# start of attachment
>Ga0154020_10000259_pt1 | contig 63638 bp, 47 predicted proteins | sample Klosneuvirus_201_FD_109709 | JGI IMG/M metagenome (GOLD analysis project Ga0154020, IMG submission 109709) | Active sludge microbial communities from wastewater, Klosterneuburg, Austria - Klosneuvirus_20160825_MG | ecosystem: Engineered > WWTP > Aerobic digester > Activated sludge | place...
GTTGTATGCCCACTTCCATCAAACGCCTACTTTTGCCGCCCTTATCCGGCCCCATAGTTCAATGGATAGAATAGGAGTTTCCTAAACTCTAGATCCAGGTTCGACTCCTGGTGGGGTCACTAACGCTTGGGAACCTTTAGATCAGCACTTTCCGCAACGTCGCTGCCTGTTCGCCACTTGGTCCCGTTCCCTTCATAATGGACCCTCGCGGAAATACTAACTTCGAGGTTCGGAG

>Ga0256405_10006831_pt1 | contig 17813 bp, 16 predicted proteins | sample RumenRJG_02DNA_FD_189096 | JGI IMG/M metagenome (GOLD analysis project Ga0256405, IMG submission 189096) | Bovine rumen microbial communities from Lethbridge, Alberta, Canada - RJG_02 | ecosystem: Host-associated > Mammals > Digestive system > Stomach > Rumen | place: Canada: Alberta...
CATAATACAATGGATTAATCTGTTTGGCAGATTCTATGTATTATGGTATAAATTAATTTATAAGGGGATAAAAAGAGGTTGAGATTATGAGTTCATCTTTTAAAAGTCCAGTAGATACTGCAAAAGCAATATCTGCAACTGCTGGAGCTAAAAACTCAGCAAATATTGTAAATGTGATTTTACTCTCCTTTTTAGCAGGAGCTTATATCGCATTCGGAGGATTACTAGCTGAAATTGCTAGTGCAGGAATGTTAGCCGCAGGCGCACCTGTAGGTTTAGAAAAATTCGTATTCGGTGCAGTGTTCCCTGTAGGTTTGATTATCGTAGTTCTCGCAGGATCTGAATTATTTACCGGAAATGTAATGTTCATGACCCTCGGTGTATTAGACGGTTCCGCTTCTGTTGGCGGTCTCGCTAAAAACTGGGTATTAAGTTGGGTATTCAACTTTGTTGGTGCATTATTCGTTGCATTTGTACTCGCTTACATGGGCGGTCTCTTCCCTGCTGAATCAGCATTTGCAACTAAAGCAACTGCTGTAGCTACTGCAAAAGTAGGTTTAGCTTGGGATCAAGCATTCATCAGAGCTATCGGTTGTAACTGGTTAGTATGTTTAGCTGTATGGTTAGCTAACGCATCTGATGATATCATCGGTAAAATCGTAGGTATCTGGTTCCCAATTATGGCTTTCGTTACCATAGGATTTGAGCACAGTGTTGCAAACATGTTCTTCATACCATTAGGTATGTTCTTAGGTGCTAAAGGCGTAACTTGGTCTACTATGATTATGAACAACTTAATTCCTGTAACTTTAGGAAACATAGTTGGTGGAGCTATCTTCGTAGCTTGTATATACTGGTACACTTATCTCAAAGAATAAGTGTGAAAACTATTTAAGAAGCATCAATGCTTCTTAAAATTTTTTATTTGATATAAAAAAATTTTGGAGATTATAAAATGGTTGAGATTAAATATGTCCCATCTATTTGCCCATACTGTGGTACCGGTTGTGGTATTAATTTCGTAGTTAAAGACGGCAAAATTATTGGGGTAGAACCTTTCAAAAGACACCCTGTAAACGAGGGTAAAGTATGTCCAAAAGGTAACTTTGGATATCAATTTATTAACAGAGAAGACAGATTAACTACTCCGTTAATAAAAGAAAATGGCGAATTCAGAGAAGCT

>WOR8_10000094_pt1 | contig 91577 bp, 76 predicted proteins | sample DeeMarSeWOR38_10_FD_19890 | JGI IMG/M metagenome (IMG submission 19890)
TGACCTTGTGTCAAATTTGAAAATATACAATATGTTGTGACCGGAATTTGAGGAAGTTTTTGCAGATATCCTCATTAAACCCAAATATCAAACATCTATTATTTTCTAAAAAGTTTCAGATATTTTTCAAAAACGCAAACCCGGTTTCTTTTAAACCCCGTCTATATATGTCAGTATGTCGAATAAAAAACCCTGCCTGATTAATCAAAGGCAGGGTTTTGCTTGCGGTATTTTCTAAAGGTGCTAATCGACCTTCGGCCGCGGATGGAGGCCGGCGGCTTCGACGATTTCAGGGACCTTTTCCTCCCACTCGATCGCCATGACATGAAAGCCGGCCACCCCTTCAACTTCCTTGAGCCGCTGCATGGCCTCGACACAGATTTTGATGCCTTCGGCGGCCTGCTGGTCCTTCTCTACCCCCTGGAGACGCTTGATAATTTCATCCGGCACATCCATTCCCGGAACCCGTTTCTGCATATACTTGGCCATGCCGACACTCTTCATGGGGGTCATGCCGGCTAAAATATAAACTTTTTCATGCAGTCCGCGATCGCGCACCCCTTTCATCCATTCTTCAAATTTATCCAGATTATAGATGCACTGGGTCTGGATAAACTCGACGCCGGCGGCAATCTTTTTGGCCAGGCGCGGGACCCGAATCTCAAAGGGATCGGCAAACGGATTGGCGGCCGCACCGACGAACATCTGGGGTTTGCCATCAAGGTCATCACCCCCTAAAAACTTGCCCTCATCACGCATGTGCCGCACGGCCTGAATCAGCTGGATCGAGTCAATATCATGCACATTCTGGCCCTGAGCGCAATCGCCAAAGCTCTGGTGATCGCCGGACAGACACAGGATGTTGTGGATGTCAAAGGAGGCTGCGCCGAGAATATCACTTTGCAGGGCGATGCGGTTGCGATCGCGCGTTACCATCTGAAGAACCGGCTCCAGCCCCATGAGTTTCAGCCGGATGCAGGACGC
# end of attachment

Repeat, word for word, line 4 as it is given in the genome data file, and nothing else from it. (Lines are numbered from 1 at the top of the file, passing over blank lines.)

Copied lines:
CATAATACAATGGATTAATCTGTTTGGCAGATTCTATGTATTATGGTATAAATTAATTTATAAGGGGATAAAAAGAGGTTGAGATTATGAGTTCATCTTTTAAAAGTCCAGTAGATACTGCAAAAGCAATATCTGCAACTGCTGGAGCTAAAAACTCAGCAAATATTGTAAATGTGATTTTACTCTCCTTTTTAGCAGGAGCTTATATCGCATTCGGAGGATTACTAGCTGAAATTGCTAGTGCAGGAATGTTAGCCGCAGGCGCACCTGTAGGTTTAGAAAAATTCGTATTCGGTGCAGTGTTCCCTGTAGGTTTGATTATCGTAGTTCTCGCAGGATCTGAATTATTTACCGGAAATGTAATGTTCATGACCCTCGGTGTATTAGACGGTTCCGCTTCTGTTGGCGGTCTCGCTAAAAACTGGGTATTAAGTTGGGTATTCAACTTTGTTGGTGCATTATTCGTTGCATTTGTACTCGCTTACATGGGCGGTCTCTTCCCTGCTGAATCAGCATTTGCAACTAAAGCAACTGCTGTAGCTACTGCAAAAGTAGGTTTAGCTTGGGATCAAGCATTCATCAGAGCTATCGGTTGTAACTGGTTAGTATGTTTAGCTGTATGGTTAGCTAACGCATCTGATGATATCATCGGTAAAATCGTAGGTATCTGGTTCCCAATTATGGCTTTCGTTACCATAGGATTTGAGCACAGTGTTGCAAACATGTTCTTCATACCATTAGGTATGTTCTTAGGTGCTAAAGGCGTAACTTGGTCTACTATGATTATGAACAACTTAATTCCTGTAACTTTAGGAAACATAGTTGGTGGAGCTATCTTCGTAGCTTGTATATACTGGTACACTTATCTCAAAGAATAAGTGTGAAAACTATTTAAGAAGCATCAATGCTTCTTAAAATTTTTTATTTGATATAAAAAAATTTTGGAGATTATAAAATGGTTGAGATTAAATATGTCCCATCTATTTGCCCATACTGTGGTACCGGTTGTGGTATTAATTTCGTAGTTAAAGACGGCAAAATTATTGGGGTAGAACCTTTCAAAAGACACCCTGTAAACGAGGGTAAAGTATGTCCAAAAGGTAACTTTGGATATCAATTTATTAACAGAGAAGACAGATTAACTACTCCGTTAATAAAAGAAAATGGCGAATTCAGAGAAGCT